Toomey's proposal called for limiting tax deductions and claimed $250 billion in "static revenue" to be used for deficit reduction, and another $50 billion boost from greater economic activity as the result of reforming the tax code and lowering all tax rates.
"The attention shifted to Toomey. It became the counter offer to the initial Democratic offer," an aide said.
The Democrats immediately rejected Toomey's proposal on revenues as too low, but Kerry began to explore the idea of building on it.
Kerry threw in the "mutual idea" of means-testing Medicare benefits, the federal insurance program for the elderly and disabled. Soon the discussion turned to how they could build on the Toomey plan, through other measures such as raising Medicare premiums and the sale of federal leases.
What initially became hardline opposition to the Toomey proposal became an opportunity for negotiation. "Maybe we can work a deal," the Republican aide quoted Kerry as saying.
"There was real optimism when they walked out of the room," the aide added.
But that was the high water mark for the debt super committee. Things were to change quickly.
"The Toomey offer was the beginning of the end," a senior Democratic aide said.
Democrats say that the following day, Nov. 8, Toomey's staff leaked details of his proposal to The Washington Post before they had had a chance to fully consider it.
Then Democrats say they received an analysis of Toomey's plan from the U.S. Congress's Joint Tax Committee which they say rendered the proposal unacceptable, because it would have represented "the largest percentage tax cuts for multimillionaires since Calvin Coolidge was president," in the early 1920s.
Democrats were coming to believe that Republicans were only interested in using the debt panel to cut taxes, not deficits.
Republicans, meanwhile, say they were becoming exasperated with Democratic refusal to consider any meaningful cuts to welfare programs including Medicare, Medicaid - which provides health insurance to the poor - and Social Security, the government pension system.
Between them, the three programs are set to devour 100 percent of federal tax income by 2047.
"Our Democratic friends were never willing to do the entitlement reforms," Republican John Kyl told NBC's "Meet the Press" on Sunday.
By Veterans' Day, Nov. 11, talks of the whole panel were petering out. The mood was souring. A sub-group of Kerry, Baucus, Van Hollen, Portman, Upton and Camp had begun meeting and talking without the other members.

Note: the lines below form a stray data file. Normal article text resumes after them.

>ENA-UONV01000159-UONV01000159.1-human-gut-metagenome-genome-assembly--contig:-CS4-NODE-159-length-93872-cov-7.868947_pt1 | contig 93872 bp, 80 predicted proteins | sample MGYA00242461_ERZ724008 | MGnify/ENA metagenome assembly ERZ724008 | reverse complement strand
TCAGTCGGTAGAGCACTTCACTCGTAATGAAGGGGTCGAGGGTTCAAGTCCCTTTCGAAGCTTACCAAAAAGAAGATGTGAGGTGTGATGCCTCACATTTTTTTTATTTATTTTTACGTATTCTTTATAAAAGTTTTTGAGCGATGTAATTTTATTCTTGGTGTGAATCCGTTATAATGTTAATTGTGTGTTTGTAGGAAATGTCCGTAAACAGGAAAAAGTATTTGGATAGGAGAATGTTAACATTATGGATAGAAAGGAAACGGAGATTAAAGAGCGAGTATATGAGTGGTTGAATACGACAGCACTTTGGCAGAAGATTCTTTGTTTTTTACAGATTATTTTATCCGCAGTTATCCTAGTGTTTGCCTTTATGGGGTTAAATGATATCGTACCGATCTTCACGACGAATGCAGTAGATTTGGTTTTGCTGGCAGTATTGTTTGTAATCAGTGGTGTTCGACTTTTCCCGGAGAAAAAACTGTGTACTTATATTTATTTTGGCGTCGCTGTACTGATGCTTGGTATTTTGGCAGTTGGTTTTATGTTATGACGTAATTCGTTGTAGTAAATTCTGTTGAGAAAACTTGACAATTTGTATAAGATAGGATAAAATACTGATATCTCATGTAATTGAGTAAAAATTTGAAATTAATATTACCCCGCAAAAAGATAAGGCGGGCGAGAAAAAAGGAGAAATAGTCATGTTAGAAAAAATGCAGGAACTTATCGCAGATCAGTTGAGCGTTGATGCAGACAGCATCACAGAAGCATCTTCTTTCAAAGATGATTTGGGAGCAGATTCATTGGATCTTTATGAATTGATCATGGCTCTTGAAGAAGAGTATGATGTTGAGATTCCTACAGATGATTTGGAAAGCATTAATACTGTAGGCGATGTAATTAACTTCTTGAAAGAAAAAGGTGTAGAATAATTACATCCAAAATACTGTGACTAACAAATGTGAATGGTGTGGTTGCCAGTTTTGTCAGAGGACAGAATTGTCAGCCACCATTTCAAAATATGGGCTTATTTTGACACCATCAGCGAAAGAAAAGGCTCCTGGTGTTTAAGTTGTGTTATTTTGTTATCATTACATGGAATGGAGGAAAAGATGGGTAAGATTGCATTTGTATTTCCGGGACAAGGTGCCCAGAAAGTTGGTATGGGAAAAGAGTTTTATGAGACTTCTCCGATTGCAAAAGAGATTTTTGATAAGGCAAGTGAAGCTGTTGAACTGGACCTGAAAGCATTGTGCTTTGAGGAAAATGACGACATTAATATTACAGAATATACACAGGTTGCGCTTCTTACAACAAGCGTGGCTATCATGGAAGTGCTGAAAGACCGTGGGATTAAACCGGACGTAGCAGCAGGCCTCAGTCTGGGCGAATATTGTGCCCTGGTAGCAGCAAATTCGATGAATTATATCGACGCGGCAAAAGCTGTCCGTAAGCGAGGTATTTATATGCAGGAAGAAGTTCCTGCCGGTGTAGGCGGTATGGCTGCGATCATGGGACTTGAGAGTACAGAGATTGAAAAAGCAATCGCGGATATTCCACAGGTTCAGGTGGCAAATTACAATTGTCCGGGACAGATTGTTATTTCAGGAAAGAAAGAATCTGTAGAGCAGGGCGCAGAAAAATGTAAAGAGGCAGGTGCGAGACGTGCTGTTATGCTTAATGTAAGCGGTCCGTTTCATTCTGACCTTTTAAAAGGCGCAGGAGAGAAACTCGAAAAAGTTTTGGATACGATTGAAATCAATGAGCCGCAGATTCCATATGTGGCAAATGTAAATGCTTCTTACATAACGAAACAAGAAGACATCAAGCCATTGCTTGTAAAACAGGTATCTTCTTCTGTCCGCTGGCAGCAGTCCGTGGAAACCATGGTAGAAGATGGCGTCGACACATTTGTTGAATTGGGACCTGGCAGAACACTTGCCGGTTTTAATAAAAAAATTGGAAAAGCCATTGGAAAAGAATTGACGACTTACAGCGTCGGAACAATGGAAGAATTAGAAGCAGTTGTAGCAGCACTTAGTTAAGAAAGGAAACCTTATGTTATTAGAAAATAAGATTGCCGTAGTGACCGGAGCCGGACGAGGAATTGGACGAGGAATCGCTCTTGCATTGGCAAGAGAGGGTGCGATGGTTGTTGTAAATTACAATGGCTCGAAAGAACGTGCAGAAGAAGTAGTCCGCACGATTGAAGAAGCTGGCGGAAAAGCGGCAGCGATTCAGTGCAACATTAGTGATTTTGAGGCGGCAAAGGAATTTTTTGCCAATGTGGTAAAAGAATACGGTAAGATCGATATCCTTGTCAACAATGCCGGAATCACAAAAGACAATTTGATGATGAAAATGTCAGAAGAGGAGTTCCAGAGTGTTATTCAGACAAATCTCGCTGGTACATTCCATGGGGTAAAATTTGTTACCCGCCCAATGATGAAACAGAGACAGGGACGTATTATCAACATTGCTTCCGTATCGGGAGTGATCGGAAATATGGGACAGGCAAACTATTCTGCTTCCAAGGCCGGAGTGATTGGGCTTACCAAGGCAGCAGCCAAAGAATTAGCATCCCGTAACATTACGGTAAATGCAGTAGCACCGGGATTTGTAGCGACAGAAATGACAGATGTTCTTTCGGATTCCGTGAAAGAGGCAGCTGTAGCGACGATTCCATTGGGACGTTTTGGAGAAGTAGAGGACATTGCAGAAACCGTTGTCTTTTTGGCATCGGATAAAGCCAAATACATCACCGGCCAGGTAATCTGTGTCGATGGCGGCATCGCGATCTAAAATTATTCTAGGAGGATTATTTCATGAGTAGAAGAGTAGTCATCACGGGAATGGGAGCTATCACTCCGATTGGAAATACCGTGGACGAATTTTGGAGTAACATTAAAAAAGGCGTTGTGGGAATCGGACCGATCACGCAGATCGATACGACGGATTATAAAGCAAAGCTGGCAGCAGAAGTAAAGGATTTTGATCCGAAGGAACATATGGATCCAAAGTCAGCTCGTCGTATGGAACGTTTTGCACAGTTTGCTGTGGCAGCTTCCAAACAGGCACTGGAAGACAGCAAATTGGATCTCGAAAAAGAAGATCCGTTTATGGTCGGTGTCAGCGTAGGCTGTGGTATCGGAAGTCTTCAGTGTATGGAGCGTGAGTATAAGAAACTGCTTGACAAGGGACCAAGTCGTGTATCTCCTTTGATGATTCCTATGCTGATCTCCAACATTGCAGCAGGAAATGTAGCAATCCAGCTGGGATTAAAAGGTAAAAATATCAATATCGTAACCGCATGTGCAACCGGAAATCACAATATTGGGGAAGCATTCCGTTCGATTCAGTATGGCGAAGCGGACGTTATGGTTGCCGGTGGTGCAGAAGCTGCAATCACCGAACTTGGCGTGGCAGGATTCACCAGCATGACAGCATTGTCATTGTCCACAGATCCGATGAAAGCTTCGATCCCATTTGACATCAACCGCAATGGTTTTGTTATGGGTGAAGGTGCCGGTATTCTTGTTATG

On that Friday, Murray walked to Hensarling's Capitol Hill office and said Democrats would accept the "framework" of the Toomey offer, but still wanted to negotiate how to get to his total dollar figure.
Meanwhile, on the Sunday night, Van Hollen, Baucus and Kerry convened in Murray's senate office to discuss a possible new proposal from Camp, Upton and Portman that would have increased on the Toomey offer.
Dressed casually, the four met from 8 p.m. until 9:30 p.m. Next door, in an ante-room, Murray's staff ate snacks and watched the New England Patriots play the New York Jets.
But the following day, Republicans began to backtrack from any meaningful revenue offers, Democratic aides say. Murray also became exasperated by Republican claims that no counter-offer to the Toomey proposal had been made.
So on Wednesday, Nov. 16, Democratic staff were ordered to leak details of Murray's counter-offer to the media.
What was meant to be a secretive debt panel was now being undone by leaks. By then, aides say, trust had evaporated, and the work of the super committee was essentially over.
When John Boehner, the Republican House Speaker, and Harry Reid, the Democratic Senate leader, met that week in Boehner's office, some thought they would launch an eleventh-hour rescue. The two met for just 15 minutes - and the work of the debt panel was barely mentioned.
Perhaps there is only one member of the committee that can put its failure into some perspective as the blame game of why it collapsed begins.
At an early breakfast meeting of the panel, Democrat James Clyburn, a veteran of the Civil Rights movement, rebuked his fellow committee members when they kept saying how hard it would be to strike a deal.
"Do you want to know what's hard?" Clyburn asked. "Desegregating South Carolina in the 1960s. I met my wife in jail."